In the Tropics, the heaviest rain occurs over the warmest water, as the air above warm water is buoyant and full of moisture. In normal conditions, the heaviest rain usually falls over Indonesia and northern Australia while the eastern tropical Pacific is usually dry. As the warm waters flow east during an El Niño, the rainfall follows, often leaving Indonesia and the east of Australia dry but bringing flooding rains to central Pacific nations such as Kiribati and even right across to western South America. Hence, drought and fire is more common in Australia and Indonesia during El Niño while La Niña can often bring very wet conditions to those regions.

As the tropical winds and rainfall patterns change, the whole tropical atmosphere has to adjust and rearrange itself. That rearrangement sends out ripples to higher latitudes, right around the Pacific basin and beyond, just as dropping a rock in the centre of a pond causes ripples to travel outwards in all directions. The “ripples” show themselves as change in the position and strength of the highs and lows that pepper our weather patterns. In an El Niño, New Zealand tends to experience more low pressures and storms, with stronger westerly winds, while the high pressures retreat over Australia or head south over the Southern Oceans. Exactly how an El Niño affects New Zealand depends in part on what else is happening with the weather, so its effects are not entirely predictable. But, more often than not, we see the increased westerlies and stormier conditions over New Zealand during an El Niño.

In an El Niño, when New Zealand has stormier weather and stronger westerlies, western parts of the country tend to be wetter than normal while the east often basks in dry warm weather, good news for holidaymakers but bad news for farmers. El Niño can bring summer drought to Canterbury, Hawkes Bay and Northland, as rainfalls stay low and the warm dry winds draw moisture out of the soil. This year’s El Niño is a very strong one and it is also one that is developing in the “textbook” way, bringing the stronger westerlies to New Zealand and helping to dry out soils in eastern regions. This El Niño developed during the second half of 2015 and is expected to fade out by about April of 2016 so its effect on New Zealand is likely to be felt right through the summer and into the autumn.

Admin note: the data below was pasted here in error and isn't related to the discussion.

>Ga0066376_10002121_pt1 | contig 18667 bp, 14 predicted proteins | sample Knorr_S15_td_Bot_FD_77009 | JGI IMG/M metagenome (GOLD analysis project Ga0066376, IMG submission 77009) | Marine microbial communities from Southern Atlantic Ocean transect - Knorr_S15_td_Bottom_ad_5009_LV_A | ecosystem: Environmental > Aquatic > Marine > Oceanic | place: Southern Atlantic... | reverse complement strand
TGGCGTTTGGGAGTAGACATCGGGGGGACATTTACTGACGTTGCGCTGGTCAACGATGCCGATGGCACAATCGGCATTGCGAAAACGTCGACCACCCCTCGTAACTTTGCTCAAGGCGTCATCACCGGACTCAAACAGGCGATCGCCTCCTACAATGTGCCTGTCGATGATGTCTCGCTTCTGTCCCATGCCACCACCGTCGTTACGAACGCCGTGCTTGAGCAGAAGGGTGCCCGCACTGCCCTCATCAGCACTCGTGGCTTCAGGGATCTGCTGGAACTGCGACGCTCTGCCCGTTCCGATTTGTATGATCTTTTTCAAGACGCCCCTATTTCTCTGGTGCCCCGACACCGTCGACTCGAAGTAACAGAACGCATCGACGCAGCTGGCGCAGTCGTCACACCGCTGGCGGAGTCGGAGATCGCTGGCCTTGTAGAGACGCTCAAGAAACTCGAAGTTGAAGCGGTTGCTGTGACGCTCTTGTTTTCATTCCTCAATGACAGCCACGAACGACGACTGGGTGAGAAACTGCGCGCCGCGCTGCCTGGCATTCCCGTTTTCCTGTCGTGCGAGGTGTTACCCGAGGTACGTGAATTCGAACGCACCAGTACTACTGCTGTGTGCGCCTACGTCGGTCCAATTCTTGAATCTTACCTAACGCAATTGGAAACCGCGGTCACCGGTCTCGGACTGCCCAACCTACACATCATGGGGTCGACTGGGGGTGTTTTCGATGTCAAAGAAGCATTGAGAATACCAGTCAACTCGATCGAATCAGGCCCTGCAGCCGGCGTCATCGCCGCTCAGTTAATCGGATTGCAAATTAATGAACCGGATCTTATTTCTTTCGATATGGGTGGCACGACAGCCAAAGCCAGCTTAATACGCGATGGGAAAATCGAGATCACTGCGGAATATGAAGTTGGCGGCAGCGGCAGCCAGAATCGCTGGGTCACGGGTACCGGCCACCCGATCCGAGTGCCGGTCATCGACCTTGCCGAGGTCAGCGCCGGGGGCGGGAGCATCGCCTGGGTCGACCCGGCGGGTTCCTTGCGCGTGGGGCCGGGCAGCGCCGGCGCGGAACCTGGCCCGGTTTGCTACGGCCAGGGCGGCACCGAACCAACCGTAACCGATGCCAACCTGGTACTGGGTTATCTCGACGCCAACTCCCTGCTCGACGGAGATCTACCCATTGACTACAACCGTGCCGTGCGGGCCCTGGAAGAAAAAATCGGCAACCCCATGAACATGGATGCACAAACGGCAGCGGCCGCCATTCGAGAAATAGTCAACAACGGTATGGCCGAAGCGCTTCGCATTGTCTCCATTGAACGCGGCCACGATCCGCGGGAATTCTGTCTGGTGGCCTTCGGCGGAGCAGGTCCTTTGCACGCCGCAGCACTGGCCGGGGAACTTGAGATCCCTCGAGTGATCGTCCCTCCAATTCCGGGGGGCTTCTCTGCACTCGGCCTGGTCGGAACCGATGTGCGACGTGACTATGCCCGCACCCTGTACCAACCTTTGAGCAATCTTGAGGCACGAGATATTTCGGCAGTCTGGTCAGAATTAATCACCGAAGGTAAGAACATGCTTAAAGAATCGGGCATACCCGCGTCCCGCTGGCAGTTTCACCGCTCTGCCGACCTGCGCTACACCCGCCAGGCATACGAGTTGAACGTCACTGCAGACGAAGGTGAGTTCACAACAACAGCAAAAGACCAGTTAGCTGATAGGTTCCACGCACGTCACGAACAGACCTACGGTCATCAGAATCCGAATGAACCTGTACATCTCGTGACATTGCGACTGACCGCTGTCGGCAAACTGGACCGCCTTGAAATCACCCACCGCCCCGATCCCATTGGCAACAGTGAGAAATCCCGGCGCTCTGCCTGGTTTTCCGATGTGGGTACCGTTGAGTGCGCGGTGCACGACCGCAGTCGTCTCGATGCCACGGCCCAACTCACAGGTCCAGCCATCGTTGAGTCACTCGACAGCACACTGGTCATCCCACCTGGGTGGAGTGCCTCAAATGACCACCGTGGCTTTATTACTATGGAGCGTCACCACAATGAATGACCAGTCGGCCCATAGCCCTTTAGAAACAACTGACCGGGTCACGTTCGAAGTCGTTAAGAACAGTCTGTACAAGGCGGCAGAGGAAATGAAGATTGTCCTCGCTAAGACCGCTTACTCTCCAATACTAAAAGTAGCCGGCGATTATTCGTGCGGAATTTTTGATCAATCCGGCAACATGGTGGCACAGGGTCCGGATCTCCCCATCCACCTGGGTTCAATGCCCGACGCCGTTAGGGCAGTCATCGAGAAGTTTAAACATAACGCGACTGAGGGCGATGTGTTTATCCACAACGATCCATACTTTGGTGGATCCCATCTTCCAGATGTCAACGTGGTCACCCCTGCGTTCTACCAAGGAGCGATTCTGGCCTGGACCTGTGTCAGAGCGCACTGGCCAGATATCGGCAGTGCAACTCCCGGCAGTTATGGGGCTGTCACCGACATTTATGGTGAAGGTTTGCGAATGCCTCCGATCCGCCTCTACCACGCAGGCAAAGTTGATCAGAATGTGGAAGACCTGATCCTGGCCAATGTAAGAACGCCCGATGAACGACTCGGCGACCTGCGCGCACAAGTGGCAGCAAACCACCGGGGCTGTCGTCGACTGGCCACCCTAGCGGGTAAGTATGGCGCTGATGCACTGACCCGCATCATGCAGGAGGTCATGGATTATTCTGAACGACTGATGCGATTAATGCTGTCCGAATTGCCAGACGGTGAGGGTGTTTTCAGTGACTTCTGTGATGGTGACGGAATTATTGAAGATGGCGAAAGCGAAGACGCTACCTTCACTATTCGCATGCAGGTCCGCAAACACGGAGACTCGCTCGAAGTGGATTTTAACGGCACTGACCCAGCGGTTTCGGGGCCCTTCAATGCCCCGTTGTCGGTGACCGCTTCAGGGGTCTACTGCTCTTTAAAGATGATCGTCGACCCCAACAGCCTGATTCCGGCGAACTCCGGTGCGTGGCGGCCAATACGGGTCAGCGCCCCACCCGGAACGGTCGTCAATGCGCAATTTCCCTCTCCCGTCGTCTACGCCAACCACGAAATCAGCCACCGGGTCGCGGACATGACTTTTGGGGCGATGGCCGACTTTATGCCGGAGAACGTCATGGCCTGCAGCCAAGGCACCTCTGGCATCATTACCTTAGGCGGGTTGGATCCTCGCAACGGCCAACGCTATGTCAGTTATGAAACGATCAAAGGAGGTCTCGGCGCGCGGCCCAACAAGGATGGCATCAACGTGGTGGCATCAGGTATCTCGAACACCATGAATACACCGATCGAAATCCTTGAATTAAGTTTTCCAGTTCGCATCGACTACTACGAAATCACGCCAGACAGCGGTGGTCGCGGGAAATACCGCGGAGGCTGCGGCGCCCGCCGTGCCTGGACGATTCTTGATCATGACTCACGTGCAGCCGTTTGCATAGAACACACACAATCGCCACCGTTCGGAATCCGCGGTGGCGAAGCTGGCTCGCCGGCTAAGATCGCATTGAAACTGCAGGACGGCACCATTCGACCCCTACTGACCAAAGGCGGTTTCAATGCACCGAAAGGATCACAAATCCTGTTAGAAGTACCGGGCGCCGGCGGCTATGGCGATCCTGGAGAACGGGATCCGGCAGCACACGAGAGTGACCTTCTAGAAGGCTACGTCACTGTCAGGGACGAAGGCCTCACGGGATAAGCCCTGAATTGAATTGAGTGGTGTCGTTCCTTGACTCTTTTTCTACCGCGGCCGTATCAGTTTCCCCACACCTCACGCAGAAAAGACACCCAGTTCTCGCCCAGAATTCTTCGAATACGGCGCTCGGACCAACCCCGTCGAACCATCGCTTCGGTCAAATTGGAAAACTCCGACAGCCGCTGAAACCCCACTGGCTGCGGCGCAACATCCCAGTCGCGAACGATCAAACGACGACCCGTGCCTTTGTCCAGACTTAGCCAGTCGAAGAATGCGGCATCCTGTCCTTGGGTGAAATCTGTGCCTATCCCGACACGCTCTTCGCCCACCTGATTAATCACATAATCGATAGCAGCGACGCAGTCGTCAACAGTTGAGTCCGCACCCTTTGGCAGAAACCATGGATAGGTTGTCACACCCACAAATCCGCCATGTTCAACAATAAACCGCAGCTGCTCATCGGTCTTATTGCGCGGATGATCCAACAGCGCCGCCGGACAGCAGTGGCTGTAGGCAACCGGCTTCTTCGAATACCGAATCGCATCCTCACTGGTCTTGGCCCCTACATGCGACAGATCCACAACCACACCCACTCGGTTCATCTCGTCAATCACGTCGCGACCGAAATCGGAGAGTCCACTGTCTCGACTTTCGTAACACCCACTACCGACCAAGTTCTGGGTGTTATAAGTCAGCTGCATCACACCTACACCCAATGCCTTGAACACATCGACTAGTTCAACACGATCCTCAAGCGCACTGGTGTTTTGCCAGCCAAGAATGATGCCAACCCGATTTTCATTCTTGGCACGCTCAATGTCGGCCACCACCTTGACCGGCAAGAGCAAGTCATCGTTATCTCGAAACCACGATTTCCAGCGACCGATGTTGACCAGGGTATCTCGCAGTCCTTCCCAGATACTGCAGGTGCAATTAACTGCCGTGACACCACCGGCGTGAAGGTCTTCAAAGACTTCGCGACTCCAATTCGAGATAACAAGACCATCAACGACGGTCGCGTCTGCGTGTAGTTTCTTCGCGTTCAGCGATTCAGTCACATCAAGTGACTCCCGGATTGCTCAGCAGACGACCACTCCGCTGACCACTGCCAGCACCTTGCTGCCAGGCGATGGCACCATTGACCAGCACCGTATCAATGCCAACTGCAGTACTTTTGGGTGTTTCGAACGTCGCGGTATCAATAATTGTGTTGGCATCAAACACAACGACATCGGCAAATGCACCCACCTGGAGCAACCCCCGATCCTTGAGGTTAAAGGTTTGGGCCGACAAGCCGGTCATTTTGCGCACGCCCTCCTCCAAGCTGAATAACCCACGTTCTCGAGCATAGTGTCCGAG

El Niño does have a global reach. An El Niño event warms the tropical eastern Pacific Ocean (and the air above it) so much that global average temperatures also rise. The global mean temperature for 2015 is guaranteed to be a lot higher than it was in 2014, or any year on record, because of the strong El Niño, on top of the continuing upward trend in global temperatures brought about by the ever-increasing blanket of “greenhouse gases” in the atmosphere. Because El Niño lingers, 2016 is very likely to be as warm as 2015, and may be even warmer still.


For more information on how El Niño and the ENSO cycle works, click on

http://www.pmel.noaa.gov/tao/elnino/nino-home.html This site has a very comprehensive set of information, including pages where you can track the progress of El Niño in real time. For more information on how El Niño affects New Zealand, see the description on the NIWA web site at https://www.niwa.co.nz/climate/information-and-resources/elnino and the link to El Niño’s impact on New Zealand’s climate.

For information on global mean temperature change and the role of El Niño, see https://www.wmo.int/media/content/wmo-2015-likely-be-warmest-record-2011-2015-warmest-five-year-period and http://www.bbc.com/news/science-environment-35121340

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James Renwick
About the author

James Renwick

Professor - Victoria University
Dr James Renwick is Professor of Physical Geography in the School of Geography, Environment and Earth Sciences at Victoria University of Wellington. He has over 30 years’ experience in weather and climate research, from weather forecasting at Met Service to climate change research at NIWA and Victoria University. His main field is large-scale climate, including the El Niño/La Niña cycle and the mid-latitude westerly winds, and climate impacts on New Zealand and the Antarctic. James was a lead author for the last two Intergovernmental Panel on Climate Change (IPCC) Assessment Reports. He is a member of the World Climate Research Programme Joint Scientific Committee, and was the chair of the Royal Society of New Zealand Climate Expert Panel.